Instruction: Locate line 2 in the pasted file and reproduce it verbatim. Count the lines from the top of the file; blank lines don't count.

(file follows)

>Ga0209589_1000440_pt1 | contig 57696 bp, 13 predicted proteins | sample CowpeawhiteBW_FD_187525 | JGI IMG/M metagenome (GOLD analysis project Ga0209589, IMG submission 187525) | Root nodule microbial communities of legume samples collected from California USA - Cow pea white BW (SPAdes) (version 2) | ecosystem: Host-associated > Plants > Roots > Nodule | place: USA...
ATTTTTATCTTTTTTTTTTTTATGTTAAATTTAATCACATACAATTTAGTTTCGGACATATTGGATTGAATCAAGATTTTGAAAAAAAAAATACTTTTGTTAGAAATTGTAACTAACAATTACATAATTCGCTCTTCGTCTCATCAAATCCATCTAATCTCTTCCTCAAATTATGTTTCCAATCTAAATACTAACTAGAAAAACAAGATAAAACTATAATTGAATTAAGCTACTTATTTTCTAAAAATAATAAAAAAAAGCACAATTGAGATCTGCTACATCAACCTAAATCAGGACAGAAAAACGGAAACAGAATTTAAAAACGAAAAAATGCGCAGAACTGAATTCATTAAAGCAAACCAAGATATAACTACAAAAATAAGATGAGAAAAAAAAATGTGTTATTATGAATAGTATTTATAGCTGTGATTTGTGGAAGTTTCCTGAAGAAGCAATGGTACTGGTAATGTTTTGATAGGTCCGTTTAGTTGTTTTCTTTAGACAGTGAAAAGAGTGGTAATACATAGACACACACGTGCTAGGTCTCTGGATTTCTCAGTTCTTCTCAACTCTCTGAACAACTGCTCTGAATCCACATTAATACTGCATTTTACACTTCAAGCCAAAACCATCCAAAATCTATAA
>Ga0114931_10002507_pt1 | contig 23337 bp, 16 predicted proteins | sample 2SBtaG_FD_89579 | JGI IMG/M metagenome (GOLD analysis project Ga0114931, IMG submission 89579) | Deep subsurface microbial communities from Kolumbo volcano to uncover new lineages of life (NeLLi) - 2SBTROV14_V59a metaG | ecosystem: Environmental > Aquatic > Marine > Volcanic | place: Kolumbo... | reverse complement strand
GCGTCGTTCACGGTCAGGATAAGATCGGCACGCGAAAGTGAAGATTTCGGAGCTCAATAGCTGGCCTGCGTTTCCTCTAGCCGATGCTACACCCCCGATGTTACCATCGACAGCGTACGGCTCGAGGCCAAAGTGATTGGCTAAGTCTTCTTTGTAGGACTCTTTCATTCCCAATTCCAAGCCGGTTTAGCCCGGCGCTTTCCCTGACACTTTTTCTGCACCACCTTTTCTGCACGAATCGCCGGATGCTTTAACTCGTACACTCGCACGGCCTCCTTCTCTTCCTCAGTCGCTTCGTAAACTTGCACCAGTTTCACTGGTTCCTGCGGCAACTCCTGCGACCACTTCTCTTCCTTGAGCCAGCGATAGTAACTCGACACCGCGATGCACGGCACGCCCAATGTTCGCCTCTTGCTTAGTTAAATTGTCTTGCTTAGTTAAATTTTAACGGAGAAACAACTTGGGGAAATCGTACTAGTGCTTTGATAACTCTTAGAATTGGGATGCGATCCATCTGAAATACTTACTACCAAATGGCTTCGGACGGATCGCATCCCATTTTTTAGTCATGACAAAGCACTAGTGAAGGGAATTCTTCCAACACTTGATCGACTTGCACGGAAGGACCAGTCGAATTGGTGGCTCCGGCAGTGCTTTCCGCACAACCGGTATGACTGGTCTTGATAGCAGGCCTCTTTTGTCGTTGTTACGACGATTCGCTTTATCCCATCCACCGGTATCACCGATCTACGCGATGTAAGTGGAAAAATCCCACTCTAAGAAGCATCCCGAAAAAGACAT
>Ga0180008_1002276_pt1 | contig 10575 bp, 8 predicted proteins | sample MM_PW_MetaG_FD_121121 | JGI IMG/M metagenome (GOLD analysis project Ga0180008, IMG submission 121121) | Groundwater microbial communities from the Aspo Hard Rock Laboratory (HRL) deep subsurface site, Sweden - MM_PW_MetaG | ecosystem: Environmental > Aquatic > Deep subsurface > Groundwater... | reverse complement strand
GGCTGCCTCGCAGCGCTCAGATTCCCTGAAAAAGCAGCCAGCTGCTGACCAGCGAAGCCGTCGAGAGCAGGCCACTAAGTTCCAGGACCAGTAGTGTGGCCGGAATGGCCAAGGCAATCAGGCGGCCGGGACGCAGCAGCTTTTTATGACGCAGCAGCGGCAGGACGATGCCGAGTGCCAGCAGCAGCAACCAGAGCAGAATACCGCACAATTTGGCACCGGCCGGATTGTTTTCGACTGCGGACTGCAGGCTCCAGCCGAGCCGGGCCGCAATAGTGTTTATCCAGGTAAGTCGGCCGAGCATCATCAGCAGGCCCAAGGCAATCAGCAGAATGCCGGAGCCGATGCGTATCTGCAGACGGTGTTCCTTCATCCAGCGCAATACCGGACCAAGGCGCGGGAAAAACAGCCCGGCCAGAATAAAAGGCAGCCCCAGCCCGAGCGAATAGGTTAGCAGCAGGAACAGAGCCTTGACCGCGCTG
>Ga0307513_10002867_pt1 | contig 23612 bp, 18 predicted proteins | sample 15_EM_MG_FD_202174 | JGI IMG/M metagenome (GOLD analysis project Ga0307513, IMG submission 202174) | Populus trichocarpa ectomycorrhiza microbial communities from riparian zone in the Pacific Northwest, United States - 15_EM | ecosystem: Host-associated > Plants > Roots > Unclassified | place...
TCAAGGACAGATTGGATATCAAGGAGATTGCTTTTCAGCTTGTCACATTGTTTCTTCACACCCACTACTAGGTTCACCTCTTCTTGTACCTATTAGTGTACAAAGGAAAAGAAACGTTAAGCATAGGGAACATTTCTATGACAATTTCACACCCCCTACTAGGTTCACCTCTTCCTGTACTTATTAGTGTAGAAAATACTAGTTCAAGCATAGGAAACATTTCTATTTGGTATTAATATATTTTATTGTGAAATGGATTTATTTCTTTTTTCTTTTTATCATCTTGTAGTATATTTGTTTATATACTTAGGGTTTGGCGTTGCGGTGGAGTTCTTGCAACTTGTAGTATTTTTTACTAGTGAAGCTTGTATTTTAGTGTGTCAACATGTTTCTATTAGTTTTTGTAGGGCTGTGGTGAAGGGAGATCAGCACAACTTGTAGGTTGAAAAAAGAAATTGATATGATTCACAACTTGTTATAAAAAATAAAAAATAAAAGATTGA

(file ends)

ATTTTTATCTTTTTTTTTTTTATGTTAAATTTAATCACATACAATTTAGTTTCGGACATATTGGATTGAATCAAGATTTTGAAAAAAAAAATACTTTTGTTAGAAATTGTAACTAACAATTACATAATTCGCTCTTCGTCTCATCAAATCCATCTAATCTCTTCCTCAAATTATGTTTCCAATCTAAATACTAACTAGAAAAACAAGATAAAACTATAATTGAATTAAGCTACTTATTTTCTAAAAATAATAAAAAAAAGCACAATTGAGATCTGCTACATCAACCTAAATCAGGACAGAAAAACGGAAACAGAATTTAAAAACGAAAAAATGCGCAGAACTGAATTCATTAAAGCAAACCAAGATATAACTACAAAAATAAGATGAGAAAAAAAAATGTGTTATTATGAATAGTATTTATAGCTGTGATTTGTGGAAGTTTCCTGAAGAAGCAATGGTACTGGTAATGTTTTGATAGGTCCGTTTAGTTGTTTTCTTTAGACAGTGAAAAGAGTGGTAATACATAGACACACACGTGCTAGGTCTCTGGATTTCTCAGTTCTTCTCAACTCTCTGAACAACTGCTCTGAATCCACATTAATACTGCATTTTACACTTCAAGCCAAAACCATCCAAAATCTATAA